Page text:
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Enhanced optical trapping via structured scattering


Interferometry can completely redirect light, providing the potential for strong and controllable optical forces. However, small particles do not naturally act like interferometric beamsplitters and the optical scattering from them is not generally thought to allow efficient interference. Instead, optical trapping is typically achieved via deflection of the incident field. Here, we show that a suitably structured incident field can achieve beamsplitter-like interactions with scattering particles. The resulting trap offers order-of-magnitude higher stiffness than the usual Gaussian trap in one axis, even when constrained to phase-only structuring. We demonstrate trapping of 3.5–10.0 μm silica spheres, achieving a stiffness up to 27.5 ± 4.1 times higher than was possible using Gaussian traps as well as a two-orders-of-magnitude higher measured signal-to-noise ratio. These results are highly relevant to many applications, including cellular manipulation1,2, fluid dynamics3,4, micro-robotics5 and tests of fundamental physics6,7.

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Figure 1: Trapping via Mie interference.
Figure 2: Trap stiffness of ENTRAPS.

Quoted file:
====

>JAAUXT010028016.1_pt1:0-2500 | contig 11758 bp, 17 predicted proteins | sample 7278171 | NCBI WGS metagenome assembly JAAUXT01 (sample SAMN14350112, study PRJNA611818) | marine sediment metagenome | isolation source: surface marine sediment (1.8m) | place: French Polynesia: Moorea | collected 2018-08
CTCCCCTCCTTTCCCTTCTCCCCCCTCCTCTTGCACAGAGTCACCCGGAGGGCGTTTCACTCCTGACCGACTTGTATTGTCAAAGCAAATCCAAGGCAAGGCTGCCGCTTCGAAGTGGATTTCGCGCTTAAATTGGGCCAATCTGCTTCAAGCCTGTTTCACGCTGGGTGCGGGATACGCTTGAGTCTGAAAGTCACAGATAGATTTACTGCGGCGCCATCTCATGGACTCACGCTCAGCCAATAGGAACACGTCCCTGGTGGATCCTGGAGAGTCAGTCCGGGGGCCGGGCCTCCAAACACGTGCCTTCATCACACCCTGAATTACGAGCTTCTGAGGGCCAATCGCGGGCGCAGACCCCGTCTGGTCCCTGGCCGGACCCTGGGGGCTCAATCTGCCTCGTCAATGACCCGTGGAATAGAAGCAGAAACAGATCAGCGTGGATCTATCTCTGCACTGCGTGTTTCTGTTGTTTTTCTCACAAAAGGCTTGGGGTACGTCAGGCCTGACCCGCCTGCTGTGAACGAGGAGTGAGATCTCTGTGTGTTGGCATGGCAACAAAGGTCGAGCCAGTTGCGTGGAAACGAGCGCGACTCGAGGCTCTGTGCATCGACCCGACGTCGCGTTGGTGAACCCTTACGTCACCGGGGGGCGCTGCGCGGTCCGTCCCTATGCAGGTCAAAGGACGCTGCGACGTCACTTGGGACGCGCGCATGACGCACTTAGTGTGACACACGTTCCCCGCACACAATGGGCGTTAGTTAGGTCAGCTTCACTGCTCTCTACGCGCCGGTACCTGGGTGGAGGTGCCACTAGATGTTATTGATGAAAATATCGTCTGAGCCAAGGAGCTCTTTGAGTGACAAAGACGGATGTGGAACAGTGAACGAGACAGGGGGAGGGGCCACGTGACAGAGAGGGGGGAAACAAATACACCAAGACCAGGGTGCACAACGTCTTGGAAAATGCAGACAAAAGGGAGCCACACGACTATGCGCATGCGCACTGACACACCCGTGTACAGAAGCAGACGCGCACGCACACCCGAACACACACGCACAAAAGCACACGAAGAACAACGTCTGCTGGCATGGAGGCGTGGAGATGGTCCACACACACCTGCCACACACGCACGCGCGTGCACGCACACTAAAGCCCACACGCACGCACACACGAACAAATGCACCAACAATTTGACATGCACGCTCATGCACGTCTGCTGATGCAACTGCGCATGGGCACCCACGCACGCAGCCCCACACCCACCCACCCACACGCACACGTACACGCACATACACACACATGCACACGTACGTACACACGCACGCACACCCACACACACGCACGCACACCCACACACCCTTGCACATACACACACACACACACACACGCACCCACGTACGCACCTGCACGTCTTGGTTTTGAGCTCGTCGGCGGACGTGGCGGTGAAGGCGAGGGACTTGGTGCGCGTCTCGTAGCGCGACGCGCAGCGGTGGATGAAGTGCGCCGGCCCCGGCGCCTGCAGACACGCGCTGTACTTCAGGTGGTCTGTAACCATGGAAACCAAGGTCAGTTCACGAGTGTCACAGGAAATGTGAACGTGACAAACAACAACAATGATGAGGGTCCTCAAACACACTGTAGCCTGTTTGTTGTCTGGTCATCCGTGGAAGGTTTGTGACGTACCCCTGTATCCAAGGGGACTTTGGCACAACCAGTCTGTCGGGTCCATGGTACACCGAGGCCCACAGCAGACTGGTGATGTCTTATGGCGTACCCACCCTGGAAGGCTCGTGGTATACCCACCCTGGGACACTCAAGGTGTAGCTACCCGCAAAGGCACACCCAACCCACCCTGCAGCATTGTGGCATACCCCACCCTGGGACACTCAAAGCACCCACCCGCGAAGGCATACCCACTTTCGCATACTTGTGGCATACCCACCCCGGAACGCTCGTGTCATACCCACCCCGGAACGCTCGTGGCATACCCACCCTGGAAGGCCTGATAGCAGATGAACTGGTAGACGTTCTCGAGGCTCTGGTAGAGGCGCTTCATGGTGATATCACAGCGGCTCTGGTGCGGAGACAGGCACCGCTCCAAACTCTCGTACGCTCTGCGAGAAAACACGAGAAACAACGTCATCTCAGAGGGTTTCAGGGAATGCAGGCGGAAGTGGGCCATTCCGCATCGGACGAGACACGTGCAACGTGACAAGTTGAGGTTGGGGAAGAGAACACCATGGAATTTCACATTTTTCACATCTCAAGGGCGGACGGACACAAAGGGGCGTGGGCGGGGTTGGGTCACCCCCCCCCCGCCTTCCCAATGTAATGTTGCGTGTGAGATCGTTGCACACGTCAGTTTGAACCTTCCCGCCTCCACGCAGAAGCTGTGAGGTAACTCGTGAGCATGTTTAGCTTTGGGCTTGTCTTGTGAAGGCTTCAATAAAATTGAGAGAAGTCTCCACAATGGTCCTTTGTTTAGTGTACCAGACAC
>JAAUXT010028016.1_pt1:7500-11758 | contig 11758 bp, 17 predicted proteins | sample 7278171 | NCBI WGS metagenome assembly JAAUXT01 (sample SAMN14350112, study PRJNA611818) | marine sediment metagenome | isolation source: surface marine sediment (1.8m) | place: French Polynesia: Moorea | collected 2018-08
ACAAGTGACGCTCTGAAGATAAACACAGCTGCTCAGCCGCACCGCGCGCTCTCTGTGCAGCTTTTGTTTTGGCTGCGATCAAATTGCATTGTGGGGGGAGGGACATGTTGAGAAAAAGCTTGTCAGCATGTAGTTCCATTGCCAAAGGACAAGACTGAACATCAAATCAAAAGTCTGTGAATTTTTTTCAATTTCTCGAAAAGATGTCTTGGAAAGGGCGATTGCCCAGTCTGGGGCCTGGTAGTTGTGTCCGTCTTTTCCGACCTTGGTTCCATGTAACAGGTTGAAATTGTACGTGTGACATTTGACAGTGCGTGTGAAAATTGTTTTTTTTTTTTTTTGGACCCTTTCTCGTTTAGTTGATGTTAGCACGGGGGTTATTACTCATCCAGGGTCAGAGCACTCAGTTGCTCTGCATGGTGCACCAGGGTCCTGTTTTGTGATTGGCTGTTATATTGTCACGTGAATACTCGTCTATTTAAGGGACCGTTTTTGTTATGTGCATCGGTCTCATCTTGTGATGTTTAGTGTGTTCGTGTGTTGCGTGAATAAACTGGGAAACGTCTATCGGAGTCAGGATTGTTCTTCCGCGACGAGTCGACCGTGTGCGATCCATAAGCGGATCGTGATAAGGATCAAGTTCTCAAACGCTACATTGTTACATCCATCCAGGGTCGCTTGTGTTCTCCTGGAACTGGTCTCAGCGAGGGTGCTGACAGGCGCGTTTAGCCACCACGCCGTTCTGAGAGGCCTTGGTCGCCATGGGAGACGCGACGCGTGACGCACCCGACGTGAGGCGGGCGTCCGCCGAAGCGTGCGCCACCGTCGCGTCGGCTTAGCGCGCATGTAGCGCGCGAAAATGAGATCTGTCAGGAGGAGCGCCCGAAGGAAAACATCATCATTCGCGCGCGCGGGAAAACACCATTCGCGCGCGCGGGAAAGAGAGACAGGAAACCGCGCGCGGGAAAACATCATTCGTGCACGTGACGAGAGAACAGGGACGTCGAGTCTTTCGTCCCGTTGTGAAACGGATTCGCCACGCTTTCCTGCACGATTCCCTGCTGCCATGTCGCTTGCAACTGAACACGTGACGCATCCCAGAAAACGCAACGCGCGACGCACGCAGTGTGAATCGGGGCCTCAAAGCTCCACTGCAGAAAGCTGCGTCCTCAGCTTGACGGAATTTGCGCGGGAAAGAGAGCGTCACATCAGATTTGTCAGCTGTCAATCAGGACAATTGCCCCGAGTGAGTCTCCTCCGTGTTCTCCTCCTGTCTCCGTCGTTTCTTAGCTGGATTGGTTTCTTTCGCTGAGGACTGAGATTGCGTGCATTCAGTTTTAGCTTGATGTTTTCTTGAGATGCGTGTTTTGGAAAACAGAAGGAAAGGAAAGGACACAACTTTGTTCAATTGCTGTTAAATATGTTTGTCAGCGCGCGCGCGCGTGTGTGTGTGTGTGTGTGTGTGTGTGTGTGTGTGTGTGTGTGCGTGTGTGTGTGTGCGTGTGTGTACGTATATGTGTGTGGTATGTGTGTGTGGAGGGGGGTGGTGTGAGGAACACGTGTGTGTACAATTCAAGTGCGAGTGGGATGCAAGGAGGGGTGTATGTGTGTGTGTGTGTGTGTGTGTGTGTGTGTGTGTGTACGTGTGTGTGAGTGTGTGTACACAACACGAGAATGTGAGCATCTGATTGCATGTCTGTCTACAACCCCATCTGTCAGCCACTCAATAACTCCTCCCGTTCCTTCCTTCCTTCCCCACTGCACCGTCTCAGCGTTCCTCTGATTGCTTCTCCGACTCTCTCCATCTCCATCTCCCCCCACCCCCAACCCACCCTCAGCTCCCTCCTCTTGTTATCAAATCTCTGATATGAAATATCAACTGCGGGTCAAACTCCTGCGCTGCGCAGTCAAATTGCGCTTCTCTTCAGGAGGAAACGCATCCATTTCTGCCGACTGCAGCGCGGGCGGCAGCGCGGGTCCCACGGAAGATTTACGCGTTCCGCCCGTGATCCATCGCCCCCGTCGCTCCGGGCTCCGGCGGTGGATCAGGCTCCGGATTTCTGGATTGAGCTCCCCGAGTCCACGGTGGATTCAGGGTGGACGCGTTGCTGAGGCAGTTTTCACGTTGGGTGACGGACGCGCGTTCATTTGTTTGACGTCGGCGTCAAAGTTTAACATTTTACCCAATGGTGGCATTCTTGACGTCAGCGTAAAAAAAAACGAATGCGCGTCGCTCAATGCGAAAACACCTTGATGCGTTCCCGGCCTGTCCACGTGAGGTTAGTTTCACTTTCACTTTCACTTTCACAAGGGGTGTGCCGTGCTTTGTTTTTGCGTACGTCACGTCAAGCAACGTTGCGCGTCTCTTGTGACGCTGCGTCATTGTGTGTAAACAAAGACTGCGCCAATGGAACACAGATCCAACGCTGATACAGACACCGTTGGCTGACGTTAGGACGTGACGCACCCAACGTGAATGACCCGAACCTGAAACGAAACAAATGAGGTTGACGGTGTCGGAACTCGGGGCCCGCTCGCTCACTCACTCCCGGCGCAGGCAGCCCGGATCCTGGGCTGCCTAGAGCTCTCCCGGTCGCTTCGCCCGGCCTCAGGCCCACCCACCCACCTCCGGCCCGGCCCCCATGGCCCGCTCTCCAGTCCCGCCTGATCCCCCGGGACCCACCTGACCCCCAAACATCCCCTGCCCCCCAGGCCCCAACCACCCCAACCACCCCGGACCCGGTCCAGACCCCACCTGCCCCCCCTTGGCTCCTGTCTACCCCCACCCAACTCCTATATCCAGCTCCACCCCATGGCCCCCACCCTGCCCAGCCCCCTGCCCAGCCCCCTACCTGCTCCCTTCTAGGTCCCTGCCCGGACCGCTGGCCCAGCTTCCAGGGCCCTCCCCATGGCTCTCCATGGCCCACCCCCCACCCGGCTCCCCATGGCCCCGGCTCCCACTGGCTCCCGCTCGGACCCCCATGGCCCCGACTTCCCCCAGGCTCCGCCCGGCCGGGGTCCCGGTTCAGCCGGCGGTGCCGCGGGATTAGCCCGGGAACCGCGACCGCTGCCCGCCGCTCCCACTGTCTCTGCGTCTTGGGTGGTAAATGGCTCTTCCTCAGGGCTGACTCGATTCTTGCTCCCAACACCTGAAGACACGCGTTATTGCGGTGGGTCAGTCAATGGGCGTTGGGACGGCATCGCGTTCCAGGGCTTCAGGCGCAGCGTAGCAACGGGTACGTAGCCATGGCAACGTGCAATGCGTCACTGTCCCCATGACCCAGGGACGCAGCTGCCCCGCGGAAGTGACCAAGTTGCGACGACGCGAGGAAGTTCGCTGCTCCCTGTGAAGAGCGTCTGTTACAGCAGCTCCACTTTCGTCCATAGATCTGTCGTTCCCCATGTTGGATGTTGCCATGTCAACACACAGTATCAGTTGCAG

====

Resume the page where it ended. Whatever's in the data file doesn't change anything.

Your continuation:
Figure 3: Layout of experiment.


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This work was supported by the Australian Research Council Discovery Project (contract no. DP140100734) and by the Air Force Office of Scientific Research (grant no. FA2386-14-1-4046). W.P.B. acknowledges support through the Australian Research Council Future Fellowship scheme FF140100650.

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Authors and Affiliations



M.A.T. and W.P.B. conceived and led the project. M.A.T. developed the theoretical concepts and performed the calculations and analysis. A.B.S. and H.R.D. developed the experimental apparatus. M.W. and M.A.T. performed the experiments, with assistance from A.B.S. M.A.T. and W.P.B. wrote the paper with input from all co-authors.

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Correspondence to Michael A. Taylor.

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The authors declare no competing financial interests.

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Taylor, M., Waleed, M., Stilgoe, A. et al. Enhanced optical trapping via structured scattering. Nature Photon 9, 669–673 (2015).

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